The family ties start to crack and breakdown as the movie progresses, but this is part of the process of the story, as it is through both of the fighters that reconciliation between everyone can be achieved. If there’s a message here, it may be that one can help influence the closeness and stability of their family simply by the choices they make.
Melissa Leo puts in a remarkable show as Alice Ward – domineering and manipulative, though misguided even though her heart is in the right place. Amy Adams in contrast, puts in a stellar performance as the affirming Charlene, and for me, held this film up along with Bale.
The family in the film also consists of what seems like dozens of sisters as well. The bitchy and skanky incidents of mother and daughters are just ridiculous at times. They become overamplified caricatures of what reality probably was, done perhaps for comedic effect – but at times comes across as demented and unsettling, and takes away from the strength of the movie overall. I’m sure there are traces of truth bubbling in these moments, but they lack a genuine feeling and come across as thoroughly contrived. They add precisely nothing of impact to the story and it completely takes away from the other performances.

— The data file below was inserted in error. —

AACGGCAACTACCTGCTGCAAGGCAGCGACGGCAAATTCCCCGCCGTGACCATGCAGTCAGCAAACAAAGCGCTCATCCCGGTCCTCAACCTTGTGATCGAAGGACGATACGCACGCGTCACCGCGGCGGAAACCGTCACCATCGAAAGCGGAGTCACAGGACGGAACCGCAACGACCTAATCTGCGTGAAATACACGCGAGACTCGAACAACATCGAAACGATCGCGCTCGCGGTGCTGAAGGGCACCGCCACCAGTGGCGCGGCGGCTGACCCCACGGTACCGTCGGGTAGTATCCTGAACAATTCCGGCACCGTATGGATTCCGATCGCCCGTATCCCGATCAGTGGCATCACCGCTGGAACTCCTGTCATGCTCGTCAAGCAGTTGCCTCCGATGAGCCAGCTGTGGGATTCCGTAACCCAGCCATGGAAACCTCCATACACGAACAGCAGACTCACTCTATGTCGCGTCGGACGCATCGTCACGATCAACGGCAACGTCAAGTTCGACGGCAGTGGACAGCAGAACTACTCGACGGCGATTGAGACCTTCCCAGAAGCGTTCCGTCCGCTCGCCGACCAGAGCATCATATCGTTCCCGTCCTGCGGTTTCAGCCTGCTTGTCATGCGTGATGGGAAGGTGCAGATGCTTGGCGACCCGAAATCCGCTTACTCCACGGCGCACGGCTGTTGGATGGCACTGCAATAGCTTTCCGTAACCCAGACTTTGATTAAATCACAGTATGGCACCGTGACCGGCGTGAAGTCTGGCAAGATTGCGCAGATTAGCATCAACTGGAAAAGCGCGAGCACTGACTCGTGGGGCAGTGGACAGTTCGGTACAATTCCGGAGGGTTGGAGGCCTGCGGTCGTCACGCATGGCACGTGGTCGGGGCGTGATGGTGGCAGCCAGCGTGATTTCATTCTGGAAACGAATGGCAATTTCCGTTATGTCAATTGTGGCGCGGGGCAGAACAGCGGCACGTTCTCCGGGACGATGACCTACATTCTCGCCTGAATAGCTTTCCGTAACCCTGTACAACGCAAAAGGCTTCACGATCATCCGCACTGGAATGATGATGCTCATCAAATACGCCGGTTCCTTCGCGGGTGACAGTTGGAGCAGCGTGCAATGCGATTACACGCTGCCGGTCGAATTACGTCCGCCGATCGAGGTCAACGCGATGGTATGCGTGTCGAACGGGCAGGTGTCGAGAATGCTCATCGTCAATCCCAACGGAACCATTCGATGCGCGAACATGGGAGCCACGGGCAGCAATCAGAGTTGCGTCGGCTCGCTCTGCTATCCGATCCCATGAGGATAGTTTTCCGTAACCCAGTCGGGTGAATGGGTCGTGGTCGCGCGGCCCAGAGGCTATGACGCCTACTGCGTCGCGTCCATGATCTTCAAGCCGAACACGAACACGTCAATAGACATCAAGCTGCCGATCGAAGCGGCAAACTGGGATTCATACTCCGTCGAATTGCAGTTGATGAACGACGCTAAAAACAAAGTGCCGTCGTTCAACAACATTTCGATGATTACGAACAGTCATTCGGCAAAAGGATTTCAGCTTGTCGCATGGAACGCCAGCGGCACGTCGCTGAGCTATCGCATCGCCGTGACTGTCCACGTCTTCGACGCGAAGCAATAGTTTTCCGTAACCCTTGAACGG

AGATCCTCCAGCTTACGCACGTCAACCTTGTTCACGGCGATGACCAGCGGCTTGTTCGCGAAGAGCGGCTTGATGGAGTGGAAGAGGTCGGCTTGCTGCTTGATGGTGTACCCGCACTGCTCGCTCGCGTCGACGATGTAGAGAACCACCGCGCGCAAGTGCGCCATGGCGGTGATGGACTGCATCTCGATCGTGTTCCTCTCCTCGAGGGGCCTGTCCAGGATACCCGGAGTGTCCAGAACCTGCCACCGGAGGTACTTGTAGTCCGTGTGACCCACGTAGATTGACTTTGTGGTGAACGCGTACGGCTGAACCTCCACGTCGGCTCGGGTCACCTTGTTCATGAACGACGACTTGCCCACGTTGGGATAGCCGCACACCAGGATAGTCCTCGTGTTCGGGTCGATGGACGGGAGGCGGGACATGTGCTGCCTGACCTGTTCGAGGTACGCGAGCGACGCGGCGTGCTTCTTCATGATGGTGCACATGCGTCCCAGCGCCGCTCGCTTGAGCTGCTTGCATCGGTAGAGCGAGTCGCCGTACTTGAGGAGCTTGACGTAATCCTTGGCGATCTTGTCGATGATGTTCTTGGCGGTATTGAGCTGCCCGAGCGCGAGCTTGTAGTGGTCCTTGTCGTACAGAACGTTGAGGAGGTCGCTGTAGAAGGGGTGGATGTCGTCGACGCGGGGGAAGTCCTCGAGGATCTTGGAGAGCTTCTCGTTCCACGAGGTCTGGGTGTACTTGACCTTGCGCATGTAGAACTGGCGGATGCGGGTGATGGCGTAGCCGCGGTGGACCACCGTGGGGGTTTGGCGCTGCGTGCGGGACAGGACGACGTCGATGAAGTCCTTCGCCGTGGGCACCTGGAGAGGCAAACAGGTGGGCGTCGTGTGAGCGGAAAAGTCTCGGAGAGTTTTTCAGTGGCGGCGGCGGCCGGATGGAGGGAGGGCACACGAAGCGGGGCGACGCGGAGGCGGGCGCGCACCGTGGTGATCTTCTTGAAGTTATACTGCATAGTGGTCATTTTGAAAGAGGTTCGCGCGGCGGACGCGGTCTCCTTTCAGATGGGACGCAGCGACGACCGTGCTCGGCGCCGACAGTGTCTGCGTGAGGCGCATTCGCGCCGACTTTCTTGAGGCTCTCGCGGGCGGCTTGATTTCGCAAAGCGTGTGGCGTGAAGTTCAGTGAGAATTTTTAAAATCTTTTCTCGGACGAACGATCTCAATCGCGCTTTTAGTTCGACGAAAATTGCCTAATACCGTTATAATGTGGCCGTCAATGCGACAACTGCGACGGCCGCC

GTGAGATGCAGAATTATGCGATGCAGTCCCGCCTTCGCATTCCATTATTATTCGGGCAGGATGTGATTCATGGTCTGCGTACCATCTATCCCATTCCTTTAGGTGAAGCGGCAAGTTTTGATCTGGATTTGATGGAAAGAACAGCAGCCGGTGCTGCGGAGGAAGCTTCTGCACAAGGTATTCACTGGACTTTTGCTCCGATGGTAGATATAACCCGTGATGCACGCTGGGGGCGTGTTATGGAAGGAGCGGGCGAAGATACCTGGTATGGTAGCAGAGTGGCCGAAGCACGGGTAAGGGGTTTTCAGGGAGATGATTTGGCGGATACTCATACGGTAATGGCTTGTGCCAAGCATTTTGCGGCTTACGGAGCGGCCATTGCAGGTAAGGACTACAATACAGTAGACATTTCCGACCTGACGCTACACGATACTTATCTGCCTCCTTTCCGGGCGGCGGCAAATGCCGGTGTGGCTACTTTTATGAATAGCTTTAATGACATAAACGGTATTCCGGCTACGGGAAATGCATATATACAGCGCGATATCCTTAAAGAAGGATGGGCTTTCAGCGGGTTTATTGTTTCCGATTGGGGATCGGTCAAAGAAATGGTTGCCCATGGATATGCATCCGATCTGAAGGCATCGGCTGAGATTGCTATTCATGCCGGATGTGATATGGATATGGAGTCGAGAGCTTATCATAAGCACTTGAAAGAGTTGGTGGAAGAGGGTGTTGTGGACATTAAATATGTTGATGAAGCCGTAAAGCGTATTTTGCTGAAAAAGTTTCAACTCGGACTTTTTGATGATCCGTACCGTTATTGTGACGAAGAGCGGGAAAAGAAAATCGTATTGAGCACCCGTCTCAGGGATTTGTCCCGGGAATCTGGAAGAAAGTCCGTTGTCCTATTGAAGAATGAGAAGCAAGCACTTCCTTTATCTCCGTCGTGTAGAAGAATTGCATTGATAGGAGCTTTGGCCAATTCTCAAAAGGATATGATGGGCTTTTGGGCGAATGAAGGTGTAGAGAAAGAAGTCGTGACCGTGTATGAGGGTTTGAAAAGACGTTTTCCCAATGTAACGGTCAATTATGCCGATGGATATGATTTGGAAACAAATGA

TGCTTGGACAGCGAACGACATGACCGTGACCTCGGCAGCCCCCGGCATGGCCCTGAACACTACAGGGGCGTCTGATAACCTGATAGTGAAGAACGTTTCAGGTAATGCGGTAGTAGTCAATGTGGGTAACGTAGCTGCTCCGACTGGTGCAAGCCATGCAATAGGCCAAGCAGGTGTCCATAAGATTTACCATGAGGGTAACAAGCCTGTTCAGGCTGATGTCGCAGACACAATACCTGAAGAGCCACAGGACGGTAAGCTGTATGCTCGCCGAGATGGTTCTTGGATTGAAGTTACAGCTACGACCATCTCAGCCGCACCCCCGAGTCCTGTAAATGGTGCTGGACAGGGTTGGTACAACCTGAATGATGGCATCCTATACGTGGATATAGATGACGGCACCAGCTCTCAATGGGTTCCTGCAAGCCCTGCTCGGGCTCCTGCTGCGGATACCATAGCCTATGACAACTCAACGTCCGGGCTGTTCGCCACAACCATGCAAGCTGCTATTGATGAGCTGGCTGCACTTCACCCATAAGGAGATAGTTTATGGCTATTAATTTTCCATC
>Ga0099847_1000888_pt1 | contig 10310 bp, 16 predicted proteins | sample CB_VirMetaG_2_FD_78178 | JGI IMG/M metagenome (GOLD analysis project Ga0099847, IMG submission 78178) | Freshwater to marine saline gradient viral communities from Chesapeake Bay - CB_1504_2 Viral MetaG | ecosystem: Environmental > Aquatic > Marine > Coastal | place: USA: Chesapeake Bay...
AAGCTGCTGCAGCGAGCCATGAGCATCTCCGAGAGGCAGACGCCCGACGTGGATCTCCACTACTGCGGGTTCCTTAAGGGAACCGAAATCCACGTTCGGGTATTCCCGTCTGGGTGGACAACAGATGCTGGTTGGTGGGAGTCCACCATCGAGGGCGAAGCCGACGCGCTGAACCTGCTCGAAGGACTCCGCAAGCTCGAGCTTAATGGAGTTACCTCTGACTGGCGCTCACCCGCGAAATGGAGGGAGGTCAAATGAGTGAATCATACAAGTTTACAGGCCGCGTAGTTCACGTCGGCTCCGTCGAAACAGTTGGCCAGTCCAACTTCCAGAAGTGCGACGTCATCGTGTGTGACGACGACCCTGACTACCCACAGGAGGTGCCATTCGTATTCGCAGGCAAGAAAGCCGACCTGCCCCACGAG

The Fighter has elements of a period piece, being set during the early 1990’s, but this is done without overdoing the look and feel of the time. You notice dated items from time to time, from the television sets, to the telephones, to the cassette tape rack on the wall; and the use of specific fashions is done not overzealously, but more as an accent on the sequences and scenes. This is a significant and commendable part of the movie.